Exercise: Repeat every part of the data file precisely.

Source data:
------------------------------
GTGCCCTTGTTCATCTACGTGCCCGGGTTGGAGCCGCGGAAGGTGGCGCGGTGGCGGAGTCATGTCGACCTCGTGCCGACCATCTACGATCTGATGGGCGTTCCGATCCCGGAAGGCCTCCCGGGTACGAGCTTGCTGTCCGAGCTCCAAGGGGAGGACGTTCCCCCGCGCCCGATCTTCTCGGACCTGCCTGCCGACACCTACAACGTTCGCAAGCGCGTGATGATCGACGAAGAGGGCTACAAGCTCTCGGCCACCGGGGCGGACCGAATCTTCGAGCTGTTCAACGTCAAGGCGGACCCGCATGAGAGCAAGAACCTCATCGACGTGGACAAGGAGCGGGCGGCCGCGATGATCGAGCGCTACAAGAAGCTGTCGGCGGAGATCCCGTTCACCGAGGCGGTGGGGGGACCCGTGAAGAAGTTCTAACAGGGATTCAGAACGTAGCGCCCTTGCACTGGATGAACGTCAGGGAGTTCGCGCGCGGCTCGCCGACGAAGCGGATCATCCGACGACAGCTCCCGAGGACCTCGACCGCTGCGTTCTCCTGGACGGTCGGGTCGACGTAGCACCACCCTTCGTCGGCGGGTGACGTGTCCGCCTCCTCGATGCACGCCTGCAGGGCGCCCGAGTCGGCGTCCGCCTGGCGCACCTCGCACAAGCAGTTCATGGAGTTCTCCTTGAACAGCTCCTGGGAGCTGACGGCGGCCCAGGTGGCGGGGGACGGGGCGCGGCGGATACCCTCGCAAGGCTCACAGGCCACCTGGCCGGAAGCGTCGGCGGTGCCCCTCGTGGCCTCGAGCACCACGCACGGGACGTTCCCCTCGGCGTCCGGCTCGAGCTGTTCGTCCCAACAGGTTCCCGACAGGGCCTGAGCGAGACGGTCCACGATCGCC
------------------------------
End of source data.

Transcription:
GTGCCCTTGTTCATCTACGTGCCCGGGTTGGAGCCGCGGAAGGTGGCGCGGTGGCGGAGTCATGTCGACCTCGTGCCGACCATCTACGATCTGATGGGCGTTCCGATCCCGGAAGGCCTCCCGGGTACGAGCTTGCTGTCCGAGCTCCAAGGGGAGGACGTTCCCCCGCGCCCGATCTTCTCGGACCTGCCTGCCGACACCTACAACGTTCGCAAGCGCGTGATGATCGACGAAGAGGGCTACAAGCTCTCGGCCACCGGGGCGGACCGAATCTTCGAGCTGTTCAACGTCAAGGCGGACCCGCATGAGAGCAAGAACCTCATCGACGTGGACAAGGAGCGGGCGGCCGCGATGATCGAGCGCTACAAGAAGCTGTCGGCGGAGATCCCGTTCACCGAGGCGGTGGGGGGACCCGTGAAGAAGTTCTAACAGGGATTCAGAACGTAGCGCCCTTGCACTGGATGAACGTCAGGGAGTTCGCGCGCGGCTCGCCGACGAAGCGGATCATCCGACGACAGCTCCCGAGGACCTCGACCGCTGCGTTCTCCTGGACGGTCGGGTCGACGTAGCACCACCCTTCGTCGGCGGGTGACGTGTCCGCCTCCTCGATGCACGCCTGCAGGGCGCCCGAGTCGGCGTCCGCCTGGCGCACCTCGCACAAGCAGTTCATGGAGTTCTCCTTGAACAGCTCCTGGGAGCTGACGGCGGCCCAGGTGGCGGGGGACGGGGCGCGGCGGATACCCTCGCAAGGCTCACAGGCCACCTGGCCGGAAGCGTCGGCGGTGCCCCTCGTGGCCTCGAGCACCACGCACGGGACGTTCCCCTCGGCGTCCGGCTCGAGCTGTTCGTCCCAACAGGTTCCCGACAGGGCCTGAGCGAGACGGTCCACGATCGCC